"Garfield" is pretty well known now. The orange, Monday-hating, lasagna-loving, fat cat is nearly as famous as Snoopy and Charlie Brown. Living with his owner, Jon Arbuckle, Garfield is well-known for his appetite and his mixed love and contempt for his fellow pet Odie the dog.
In the 1980s, Garfield began his own series of animated television specials before finally leading the way to his own animated TV show Garfield and Friends in 1988. 1987 finally brought the animated Garfield Christmas special.
Unlike Peanuts, Garfield has never been presented with a religious affiliation. The strip is about a cat and his owner and their misadventures, nothing more. Thus, this special is a secular take on Christmas.
The special opens with a dream sequence where Jon gives Garfield a mechanical Santa that gives you whatever gift you can think of. However, Garfield's greedy dream is cut short when Jon wakes him up, informing him that they'll be heading to his parents' farm for Christmas.
Arriving at the farm, we are introduced to Jon's grumpy father, his sweet mother, his irritable brother Doc Boy, and his super-cool and tough Grandma. The family goes through their traditions: dinner, decorating the tree, singing carols, and reading stories. However, Grandma sits separate from them. Garfield curls up with her, and she reveals that Christmas makes her remember and miss her late husband.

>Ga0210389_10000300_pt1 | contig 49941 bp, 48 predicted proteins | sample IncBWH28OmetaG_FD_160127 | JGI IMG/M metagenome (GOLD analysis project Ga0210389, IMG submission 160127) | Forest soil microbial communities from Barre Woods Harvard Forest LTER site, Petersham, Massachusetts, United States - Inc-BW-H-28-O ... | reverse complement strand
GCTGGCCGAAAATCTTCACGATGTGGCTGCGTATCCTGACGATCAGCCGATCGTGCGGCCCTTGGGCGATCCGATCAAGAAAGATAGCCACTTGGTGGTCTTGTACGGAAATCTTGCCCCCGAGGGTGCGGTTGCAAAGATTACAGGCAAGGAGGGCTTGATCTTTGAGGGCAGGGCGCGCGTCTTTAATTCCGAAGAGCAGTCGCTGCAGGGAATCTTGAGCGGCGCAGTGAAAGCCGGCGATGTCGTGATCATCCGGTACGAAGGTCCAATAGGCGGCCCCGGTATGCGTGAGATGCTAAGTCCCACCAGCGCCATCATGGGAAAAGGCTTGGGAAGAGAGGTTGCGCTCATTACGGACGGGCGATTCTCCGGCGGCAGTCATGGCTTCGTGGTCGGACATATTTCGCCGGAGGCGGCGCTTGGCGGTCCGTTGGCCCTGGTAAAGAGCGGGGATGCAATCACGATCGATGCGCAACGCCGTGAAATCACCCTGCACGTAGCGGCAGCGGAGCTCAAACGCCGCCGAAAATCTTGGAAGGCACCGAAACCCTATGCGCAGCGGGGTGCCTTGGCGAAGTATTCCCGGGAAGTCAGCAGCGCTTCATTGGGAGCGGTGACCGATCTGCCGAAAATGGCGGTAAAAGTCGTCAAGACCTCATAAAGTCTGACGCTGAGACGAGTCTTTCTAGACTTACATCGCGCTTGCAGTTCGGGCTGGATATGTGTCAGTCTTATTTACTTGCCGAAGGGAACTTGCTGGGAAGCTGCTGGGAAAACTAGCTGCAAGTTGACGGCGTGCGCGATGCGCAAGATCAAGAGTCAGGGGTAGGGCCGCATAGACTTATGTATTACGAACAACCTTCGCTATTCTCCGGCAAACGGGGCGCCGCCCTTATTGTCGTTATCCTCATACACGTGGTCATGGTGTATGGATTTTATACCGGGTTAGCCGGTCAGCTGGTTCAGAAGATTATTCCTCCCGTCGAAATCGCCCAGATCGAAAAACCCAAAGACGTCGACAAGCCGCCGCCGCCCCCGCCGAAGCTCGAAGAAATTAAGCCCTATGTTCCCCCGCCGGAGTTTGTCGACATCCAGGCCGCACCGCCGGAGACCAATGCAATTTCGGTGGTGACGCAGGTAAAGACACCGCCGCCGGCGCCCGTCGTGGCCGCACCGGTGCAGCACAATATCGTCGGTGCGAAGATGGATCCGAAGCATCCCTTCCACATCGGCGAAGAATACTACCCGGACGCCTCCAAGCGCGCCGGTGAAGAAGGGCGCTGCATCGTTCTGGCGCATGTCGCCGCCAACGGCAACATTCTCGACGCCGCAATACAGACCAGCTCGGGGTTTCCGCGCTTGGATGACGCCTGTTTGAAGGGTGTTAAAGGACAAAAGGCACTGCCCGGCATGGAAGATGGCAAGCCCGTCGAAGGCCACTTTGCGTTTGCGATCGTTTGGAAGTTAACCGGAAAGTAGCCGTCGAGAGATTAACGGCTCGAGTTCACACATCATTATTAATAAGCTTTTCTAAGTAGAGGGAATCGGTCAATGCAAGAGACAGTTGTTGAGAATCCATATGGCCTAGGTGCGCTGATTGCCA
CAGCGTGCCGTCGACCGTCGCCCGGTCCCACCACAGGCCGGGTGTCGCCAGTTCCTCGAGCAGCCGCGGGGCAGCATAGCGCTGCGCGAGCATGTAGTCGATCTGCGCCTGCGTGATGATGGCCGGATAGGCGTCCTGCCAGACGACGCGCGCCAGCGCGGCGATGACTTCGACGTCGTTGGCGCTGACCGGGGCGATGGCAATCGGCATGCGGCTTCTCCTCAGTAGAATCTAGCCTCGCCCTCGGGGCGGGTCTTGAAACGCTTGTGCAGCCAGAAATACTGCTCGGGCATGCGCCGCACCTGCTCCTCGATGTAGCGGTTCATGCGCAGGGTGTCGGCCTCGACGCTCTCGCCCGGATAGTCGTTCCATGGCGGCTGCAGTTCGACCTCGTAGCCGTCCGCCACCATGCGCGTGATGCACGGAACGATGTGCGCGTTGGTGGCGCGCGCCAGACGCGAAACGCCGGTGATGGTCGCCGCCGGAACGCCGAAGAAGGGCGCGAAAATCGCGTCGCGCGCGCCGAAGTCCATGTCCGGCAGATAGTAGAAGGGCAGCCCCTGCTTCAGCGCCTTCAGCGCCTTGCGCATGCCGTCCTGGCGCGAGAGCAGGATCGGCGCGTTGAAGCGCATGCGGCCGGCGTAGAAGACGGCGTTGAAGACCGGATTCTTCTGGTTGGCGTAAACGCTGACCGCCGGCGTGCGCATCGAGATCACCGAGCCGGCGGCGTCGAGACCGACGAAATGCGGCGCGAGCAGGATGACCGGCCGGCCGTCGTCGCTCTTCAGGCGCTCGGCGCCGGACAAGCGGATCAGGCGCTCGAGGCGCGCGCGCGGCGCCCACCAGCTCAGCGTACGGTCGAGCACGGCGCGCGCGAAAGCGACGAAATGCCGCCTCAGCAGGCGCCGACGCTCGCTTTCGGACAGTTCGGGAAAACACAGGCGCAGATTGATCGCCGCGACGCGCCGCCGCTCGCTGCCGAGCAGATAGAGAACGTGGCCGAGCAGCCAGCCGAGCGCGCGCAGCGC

That night, Odie sneaks out to the barn to make a funny device and Garfield follows him, finding a bundle of letters to Grandma from her husband. After presents are opened Christmas morning, Garfield turns the letters over to her, and she enjoys reading one. Odie then unveils his gift to Garfield: the device he'd made. It scratches Garfield's back when he rubs against it. The family celebrates in a song.
While Garfield is not known for depth, there is one point here. Often, people are shown needing to move on from their grief, but in this case, allowing Grandma to remember her husband even more warmly is encouraged and depicted positively. And even though Jon and Doc Boy are depicted as adults, at Christmas, they act like children, getting excited over the things kids do, demanding their father read their Christmas story the right way, and even wanting to open presents at 1:30AM. And again, this is not depicted negatively. This is not a perfect family, but there's no problem with that.
So, go ahead and enjoy A Garfield Christmas with its simple message that Christmas is to be enjoyed and that eccentric people are not damaged, and grief can be good.